Santo’s exuberance for baseball was evident even during his playing days.

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The Yankees and future Hall of Fame closer Mariano Rivera have agreed to a two-year deal worth $30 million. According to some reports, Rivera actually turned down a more lucrative deal from either the Angels or, of all teams, the Boston Red Sox.

The Red Sox reportedly extended an offer to make Mariano Rivera a permanent fixture at Fenway Park.

The knee jerk assumption is that the Red Sox offer was merely a means to drive up the price on the Yankees, and that very well could be the case. If you really think about it, however, stealing Mo would have struck the perfect blow and dramatically shifted the balance of power in the AL East, especially because the Yankees currently have no alternative and the market is void of an adequate replacement. From Boston’s perspective, it could have offset some of Rivera’s contract by trading Jonathan Papelbon, who is on schedule for another raise above his $9.4 million salary as he prepares for a big free agent contract next offseason. Even at Rivera’s advanced age, it isn’t a stretch to think he’ll out perform Papelbon over the next three years, so having him hold the spot for Bard would have represented the best of both worlds for Boston. And, if Papelbon’s poor 2010 was more systemic than an aberration, the benefit increases exponentially. What’s more, by trading Papelbon, the Red Sox could have netted significant prospects, whom they then could have used to pry Justin Upton away from the Diamondbacks.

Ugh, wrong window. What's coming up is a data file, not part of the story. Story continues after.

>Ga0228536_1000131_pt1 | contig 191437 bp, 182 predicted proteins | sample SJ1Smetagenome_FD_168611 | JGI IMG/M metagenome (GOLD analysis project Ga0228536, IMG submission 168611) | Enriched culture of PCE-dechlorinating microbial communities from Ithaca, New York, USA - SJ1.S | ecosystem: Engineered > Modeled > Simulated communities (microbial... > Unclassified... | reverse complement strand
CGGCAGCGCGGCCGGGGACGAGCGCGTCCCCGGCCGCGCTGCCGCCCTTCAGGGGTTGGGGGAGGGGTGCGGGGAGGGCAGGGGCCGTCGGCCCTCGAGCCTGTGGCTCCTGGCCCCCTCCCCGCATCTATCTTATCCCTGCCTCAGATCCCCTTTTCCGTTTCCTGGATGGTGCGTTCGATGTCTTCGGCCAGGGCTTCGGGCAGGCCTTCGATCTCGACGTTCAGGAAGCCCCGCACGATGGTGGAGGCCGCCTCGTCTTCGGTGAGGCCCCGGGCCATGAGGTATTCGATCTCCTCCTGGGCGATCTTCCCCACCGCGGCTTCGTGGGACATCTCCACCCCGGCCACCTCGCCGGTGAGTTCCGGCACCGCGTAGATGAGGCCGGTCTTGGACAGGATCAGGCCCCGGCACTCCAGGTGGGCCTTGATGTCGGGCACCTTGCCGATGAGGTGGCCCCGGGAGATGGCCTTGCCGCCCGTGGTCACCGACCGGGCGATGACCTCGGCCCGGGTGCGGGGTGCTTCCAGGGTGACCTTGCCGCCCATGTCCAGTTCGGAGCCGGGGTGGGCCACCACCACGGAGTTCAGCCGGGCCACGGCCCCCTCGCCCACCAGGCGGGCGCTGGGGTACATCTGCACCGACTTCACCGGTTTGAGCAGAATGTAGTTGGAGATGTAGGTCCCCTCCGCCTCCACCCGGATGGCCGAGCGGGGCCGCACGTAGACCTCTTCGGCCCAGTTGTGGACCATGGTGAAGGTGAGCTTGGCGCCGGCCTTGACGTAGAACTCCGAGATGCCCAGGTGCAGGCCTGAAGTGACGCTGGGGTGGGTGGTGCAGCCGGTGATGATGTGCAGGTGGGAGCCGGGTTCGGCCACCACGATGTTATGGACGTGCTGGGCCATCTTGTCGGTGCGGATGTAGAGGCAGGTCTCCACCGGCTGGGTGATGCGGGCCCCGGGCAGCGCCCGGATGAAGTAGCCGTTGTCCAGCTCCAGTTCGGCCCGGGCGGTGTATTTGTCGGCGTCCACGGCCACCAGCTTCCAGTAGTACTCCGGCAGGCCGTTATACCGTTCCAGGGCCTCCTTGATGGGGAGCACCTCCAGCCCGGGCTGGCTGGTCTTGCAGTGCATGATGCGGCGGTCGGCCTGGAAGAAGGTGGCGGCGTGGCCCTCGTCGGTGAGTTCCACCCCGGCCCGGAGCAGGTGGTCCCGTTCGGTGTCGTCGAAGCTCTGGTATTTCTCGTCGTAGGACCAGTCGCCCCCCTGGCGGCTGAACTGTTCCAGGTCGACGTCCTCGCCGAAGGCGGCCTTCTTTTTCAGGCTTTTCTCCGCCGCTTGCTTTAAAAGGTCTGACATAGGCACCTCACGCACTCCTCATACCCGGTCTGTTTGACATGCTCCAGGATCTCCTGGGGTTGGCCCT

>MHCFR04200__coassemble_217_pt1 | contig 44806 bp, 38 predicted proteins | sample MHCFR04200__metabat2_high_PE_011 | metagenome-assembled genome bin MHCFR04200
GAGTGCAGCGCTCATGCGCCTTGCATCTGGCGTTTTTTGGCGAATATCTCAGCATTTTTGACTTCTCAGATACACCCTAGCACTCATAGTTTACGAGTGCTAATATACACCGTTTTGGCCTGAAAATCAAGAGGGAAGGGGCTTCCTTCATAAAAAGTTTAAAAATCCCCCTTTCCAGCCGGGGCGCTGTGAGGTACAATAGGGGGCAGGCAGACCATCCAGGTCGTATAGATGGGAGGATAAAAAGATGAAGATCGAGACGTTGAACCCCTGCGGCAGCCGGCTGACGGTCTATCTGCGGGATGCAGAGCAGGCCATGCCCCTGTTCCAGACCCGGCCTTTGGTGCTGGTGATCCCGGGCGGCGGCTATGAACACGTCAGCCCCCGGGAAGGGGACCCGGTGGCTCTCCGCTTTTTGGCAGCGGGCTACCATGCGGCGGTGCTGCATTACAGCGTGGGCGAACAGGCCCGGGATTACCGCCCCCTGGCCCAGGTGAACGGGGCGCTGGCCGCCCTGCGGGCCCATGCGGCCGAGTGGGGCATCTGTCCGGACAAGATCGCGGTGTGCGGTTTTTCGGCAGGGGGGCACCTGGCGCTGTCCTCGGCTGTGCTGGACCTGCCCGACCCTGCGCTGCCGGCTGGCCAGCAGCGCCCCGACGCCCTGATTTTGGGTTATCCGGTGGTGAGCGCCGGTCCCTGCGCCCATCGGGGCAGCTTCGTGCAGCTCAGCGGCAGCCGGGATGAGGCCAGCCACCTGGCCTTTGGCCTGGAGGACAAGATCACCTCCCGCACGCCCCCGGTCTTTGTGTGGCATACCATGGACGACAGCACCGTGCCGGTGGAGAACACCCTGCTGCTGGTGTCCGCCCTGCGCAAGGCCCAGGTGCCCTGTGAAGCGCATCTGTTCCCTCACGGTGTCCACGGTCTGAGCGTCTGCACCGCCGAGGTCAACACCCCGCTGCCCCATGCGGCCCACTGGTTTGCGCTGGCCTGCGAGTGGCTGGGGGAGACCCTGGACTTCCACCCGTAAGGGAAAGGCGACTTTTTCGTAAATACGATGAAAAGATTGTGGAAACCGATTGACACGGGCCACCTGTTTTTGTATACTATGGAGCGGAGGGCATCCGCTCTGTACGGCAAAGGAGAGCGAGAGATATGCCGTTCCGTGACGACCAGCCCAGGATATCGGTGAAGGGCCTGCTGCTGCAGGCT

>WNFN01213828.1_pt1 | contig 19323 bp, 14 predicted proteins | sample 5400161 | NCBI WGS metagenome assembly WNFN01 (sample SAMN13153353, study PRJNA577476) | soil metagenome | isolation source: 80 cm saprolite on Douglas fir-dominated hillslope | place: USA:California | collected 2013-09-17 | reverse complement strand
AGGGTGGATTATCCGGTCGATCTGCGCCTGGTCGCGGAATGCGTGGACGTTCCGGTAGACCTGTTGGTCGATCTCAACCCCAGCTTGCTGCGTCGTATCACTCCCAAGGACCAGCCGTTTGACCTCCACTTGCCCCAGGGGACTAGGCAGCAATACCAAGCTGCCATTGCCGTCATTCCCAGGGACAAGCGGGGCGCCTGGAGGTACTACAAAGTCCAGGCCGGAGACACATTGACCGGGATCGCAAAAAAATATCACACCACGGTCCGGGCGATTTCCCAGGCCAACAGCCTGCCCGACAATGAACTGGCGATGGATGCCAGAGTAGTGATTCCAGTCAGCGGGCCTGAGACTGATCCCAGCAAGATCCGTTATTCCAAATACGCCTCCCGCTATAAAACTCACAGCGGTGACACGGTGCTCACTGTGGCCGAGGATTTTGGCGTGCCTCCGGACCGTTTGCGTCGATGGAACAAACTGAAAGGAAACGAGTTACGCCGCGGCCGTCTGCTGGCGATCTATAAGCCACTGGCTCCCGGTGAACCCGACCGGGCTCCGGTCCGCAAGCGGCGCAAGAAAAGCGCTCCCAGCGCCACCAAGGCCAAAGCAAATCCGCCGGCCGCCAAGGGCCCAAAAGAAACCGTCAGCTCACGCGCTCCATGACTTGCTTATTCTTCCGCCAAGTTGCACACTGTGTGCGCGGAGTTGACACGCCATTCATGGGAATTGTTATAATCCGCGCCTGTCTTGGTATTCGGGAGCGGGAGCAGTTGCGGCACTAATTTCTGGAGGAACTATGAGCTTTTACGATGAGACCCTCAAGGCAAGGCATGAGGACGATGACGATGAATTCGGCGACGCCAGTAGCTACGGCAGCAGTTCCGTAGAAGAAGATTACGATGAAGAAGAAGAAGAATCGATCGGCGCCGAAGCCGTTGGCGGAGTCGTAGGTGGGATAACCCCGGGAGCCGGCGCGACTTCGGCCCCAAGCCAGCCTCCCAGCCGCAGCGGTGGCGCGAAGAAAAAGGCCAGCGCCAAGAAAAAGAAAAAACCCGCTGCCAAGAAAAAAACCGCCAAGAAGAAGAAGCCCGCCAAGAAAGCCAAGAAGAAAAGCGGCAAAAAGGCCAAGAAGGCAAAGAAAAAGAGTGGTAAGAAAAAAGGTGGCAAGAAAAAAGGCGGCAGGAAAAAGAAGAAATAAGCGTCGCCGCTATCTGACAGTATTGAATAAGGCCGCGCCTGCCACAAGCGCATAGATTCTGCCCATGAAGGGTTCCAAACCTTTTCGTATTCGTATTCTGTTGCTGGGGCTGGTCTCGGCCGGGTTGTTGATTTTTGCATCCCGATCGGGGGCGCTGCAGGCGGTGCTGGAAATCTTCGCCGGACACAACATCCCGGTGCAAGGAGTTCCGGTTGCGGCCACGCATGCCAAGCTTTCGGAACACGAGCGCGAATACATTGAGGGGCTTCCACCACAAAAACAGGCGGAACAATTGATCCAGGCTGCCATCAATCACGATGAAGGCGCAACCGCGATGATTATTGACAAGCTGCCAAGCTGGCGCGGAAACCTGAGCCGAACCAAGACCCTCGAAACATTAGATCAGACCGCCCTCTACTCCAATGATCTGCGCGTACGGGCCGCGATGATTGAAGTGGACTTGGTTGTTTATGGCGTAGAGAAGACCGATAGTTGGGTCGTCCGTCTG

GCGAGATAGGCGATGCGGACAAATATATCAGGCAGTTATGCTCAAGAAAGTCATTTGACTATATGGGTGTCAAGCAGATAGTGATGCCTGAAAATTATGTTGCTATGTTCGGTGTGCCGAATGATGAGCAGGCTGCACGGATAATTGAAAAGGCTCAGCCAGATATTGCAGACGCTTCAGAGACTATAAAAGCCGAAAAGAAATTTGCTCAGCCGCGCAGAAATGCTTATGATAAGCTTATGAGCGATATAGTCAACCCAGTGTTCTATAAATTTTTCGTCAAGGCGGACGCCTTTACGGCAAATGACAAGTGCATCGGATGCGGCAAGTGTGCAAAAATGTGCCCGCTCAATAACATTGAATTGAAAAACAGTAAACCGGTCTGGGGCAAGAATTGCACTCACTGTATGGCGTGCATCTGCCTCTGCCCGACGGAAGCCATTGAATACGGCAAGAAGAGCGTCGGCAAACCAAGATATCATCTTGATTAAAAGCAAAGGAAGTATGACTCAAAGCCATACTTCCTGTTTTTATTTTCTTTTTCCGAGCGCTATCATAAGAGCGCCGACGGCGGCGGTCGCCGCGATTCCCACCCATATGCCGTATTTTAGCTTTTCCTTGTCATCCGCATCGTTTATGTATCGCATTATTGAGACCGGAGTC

Another factor to consider is the psychological blow that would have been inflicted upon the Yankees. Rivera has truly been a one-of-a-kind closer, so even with time to prepare, the organization is going to struggle during the transition to a mere a mortal. Now, imagine the panic if Rivera’s valuable right arm was suddenly removed from the team and placed in the bullpen at Fenway Park?  With Brian Cashman and Hal Steinbrenner sounding more and more like Red Sox’ executives who have driven away countless team legends (from Carlton Fisk to Wade Boggs to Roger Clemens to Pedro Martinez and then some), maybe Theo Epstein thought Rivera might be ripe for the picking? If any team knows about the overarching impact of losing a legend to your rival, it’s the Red Sox.